Five things worth sharing from the last week or so, brought to you by a different member of the Browser Media team every Friday.
This week’s My Five is by Ashleigh.
1.Elon Musk buys Twitter
Unless you have been living off-grid for the past couple of days, you’ve probably heard that Twitter has accepted Elon Musk’s rather sizable bid of $44 billion to buy the social media platform.
Let’s make Twitter maximum fun!
— Elon Musk (@elonmusk) April 28, 2022
This is something that Joe speculated just last week, but it has now been confirmed that Musk is the new owner of Twitter.
It will be interesting to see what changes he makes to the platform. Will he change it from earning revenue from advertising, in favour of a subscription model or a combination of both?
Will he be forced to do that because advertisers are going to abandon using the platform in order to protect themselves, as they “don’t want their brands near controversial content”, like Sir Martin Sorrell, has predicted?
And what will the impact be on Musk’s other brands, as Telsa shares have already taken a hit? We’ll just have to wait and see.
If you want to know more about our MD, Joe’s thoughts on the matter, read this: https://browsermedia.agency/blog/the-free-speech-absolutist/
2. Google is making changes to tracking in the EU
After receiving a whopping fine of $163 million earlier this year, Google has redesigned its policy to allow people in Europe to reject all cookies and avoid being tracked whilst browsing online.
The first country to see the changes go live is France, with the redesign being applied to YouTube there and then it’ll be rolled out across all services in the EU countries and also non-EU ones, Switzerland and the UK.
3. Google allows users to reduce the number of ads they see in 3 more categories
Back in 2020 Google launched new user controls, allowing them to limit the number of gambling and alcohol ads they saw on YouTube.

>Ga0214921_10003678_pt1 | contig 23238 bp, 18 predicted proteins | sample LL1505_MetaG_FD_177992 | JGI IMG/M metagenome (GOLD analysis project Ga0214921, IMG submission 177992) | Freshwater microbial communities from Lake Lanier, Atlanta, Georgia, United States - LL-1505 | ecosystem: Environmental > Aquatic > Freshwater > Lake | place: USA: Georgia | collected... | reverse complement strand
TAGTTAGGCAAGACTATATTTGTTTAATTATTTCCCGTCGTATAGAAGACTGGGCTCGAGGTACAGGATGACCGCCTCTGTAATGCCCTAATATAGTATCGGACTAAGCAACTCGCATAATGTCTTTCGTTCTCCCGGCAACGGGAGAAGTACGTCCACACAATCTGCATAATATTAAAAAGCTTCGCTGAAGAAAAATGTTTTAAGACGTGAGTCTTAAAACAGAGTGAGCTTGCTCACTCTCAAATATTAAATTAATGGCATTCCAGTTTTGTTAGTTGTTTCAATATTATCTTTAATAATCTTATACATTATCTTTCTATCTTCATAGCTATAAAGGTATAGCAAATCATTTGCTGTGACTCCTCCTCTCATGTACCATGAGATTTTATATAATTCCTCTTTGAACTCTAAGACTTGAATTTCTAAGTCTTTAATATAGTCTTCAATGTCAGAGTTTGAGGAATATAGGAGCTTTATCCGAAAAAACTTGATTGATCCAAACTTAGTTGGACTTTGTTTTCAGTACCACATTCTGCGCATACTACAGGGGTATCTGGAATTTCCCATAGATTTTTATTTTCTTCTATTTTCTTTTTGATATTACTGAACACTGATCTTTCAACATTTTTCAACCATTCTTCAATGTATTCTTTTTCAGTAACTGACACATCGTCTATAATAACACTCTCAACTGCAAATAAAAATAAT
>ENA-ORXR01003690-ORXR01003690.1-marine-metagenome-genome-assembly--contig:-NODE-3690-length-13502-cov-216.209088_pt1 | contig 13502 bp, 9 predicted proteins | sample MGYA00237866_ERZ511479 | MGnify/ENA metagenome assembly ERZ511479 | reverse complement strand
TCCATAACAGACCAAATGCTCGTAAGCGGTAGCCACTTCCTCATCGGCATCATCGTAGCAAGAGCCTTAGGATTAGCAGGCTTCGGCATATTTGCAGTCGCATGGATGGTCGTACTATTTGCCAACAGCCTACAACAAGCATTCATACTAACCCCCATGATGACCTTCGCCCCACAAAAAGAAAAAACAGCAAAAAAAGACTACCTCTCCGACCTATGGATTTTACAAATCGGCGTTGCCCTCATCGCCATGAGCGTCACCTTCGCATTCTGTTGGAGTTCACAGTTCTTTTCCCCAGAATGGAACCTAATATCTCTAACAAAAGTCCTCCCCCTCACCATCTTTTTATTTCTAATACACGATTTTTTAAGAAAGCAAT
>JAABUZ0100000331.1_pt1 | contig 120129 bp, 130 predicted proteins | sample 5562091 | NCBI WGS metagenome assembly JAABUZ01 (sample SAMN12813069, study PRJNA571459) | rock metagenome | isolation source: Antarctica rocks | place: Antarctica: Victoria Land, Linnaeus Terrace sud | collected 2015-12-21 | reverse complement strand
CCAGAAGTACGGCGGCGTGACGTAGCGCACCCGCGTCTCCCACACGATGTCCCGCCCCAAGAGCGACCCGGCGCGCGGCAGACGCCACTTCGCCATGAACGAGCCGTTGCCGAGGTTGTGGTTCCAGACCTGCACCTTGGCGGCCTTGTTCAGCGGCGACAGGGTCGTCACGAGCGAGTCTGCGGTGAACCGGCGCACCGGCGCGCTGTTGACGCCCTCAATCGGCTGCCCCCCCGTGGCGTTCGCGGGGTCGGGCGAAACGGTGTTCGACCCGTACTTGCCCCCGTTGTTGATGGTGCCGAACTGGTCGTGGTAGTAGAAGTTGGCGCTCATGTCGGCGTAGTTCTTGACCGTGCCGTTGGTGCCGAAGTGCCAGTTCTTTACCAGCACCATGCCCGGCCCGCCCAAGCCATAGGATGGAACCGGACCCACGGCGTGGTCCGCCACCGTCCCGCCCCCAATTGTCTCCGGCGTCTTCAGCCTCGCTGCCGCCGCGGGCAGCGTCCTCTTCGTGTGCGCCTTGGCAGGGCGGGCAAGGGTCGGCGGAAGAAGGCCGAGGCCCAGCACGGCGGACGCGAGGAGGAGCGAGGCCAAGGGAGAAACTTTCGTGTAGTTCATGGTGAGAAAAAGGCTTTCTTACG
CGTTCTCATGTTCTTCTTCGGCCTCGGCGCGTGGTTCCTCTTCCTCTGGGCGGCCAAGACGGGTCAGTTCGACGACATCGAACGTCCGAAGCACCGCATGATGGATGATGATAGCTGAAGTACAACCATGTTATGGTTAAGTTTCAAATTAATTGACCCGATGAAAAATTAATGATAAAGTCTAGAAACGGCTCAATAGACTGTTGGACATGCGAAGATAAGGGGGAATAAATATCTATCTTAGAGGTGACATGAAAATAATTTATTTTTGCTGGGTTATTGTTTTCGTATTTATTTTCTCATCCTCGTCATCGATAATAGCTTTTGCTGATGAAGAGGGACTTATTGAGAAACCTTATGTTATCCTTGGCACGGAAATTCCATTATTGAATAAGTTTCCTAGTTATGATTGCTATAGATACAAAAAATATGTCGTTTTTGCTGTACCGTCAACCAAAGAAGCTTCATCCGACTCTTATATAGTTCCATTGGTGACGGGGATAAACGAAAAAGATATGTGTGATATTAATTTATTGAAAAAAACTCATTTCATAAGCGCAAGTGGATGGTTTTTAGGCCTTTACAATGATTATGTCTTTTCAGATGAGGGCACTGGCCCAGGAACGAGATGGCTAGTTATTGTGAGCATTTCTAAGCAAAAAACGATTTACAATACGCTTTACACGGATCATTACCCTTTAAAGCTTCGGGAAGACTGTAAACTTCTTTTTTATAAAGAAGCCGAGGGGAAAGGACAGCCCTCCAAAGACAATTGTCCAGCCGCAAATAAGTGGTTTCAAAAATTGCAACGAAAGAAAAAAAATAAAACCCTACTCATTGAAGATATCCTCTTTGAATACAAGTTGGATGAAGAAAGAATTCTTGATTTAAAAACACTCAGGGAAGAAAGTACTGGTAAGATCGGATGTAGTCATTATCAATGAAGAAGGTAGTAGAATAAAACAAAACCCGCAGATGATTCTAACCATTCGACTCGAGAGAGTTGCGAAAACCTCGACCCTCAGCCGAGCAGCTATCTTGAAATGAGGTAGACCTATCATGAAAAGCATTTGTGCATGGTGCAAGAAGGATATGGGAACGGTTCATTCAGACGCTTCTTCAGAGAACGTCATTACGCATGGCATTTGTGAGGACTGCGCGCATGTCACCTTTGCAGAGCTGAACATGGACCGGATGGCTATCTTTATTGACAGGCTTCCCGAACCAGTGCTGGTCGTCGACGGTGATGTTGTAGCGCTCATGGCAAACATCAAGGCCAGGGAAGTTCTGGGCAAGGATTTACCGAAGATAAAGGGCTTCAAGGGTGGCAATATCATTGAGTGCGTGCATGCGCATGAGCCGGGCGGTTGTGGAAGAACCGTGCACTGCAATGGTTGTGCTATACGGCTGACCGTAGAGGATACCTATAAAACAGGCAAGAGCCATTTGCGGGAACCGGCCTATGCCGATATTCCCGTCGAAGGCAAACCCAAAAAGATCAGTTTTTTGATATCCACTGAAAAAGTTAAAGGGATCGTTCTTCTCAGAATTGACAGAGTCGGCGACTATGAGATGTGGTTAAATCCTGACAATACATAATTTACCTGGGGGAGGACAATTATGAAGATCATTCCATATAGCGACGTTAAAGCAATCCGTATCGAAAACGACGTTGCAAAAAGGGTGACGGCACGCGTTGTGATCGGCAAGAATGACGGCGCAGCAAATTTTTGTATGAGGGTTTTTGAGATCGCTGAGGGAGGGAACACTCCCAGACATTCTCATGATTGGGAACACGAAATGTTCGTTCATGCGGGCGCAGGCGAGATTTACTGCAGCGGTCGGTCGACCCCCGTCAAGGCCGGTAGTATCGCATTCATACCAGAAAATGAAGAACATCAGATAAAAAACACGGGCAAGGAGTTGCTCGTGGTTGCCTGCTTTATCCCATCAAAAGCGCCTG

This week it has announced that users will now have the option to also limit ads, on YouTube and the Google Display Network, of the following types:
- Weight loss
You can opt-in to see less (not none, just fewer) of these types of ads by visiting the Ad Settings, under the Google Account dashboard:
These sensitive categories could be the first few in a line of many types being added here, and could hopefully help advertisers and users alike. If people know about this feature and choose to opt-in to see fewer ads in any given subject, they’d be unlikely to convert anyway, so it’s better that their not shown the ad(s) in the first place.
4. Are we finally going to find out how Google’s algorithm works?
Due to the new Digital Services Act (DSA), which was negotiated and finalised on Friday last week, the big tech giants (Google, Meta etc) will have to start being more transparent about their infamous algorithms.
Thierry Breton, who is the commissioner for the internal market said:
Yes, we have a deal!
With the #DSA, the time of big online platforms behaving like they are “too big to care” is coming to an end.
A major milestone for ??citizens.
Congratulations to the European Parliament & Council and thank you to the great EU team working countless hours! pic.twitter.com/jmCoZMQ3lO
— Thierry Breton (@ThierryBreton) April 23, 2022
“It gives practical effect to the principle that what is illegal offline, should be illegal online. The greater the size, the greater the responsibilities of online platforms,” said Ursula von der Leyen, the president of the European Commission.
The intricate details are yet to be announced on this one but it means that the likes of Google and Meta (Facebook & Instagram) will have to open up about their algorithms, for the world to scrutinise.
There may also be a bit in it that forces the tech giants to offer alternative feeds, which could see chronological feeds returning, like Instagram has already done.
5. Guild launch new online community glossary
Our client, Professional B2B community platform, Guild, has launched the ultimate online community glossary. With over 100 community terms and acronyms defined, it’s a really useful resource regardless of your level of experience in this area.
Just like any area of marketing, there is a lot of industry terminology and jargon around communities, but this glossary covers all bases, from terms around community roles, or performance metrics, to language around engagement techniques.
It’s definitely one to bookmark, whether you’re managing a community yourself, or just a member of one! Take a look.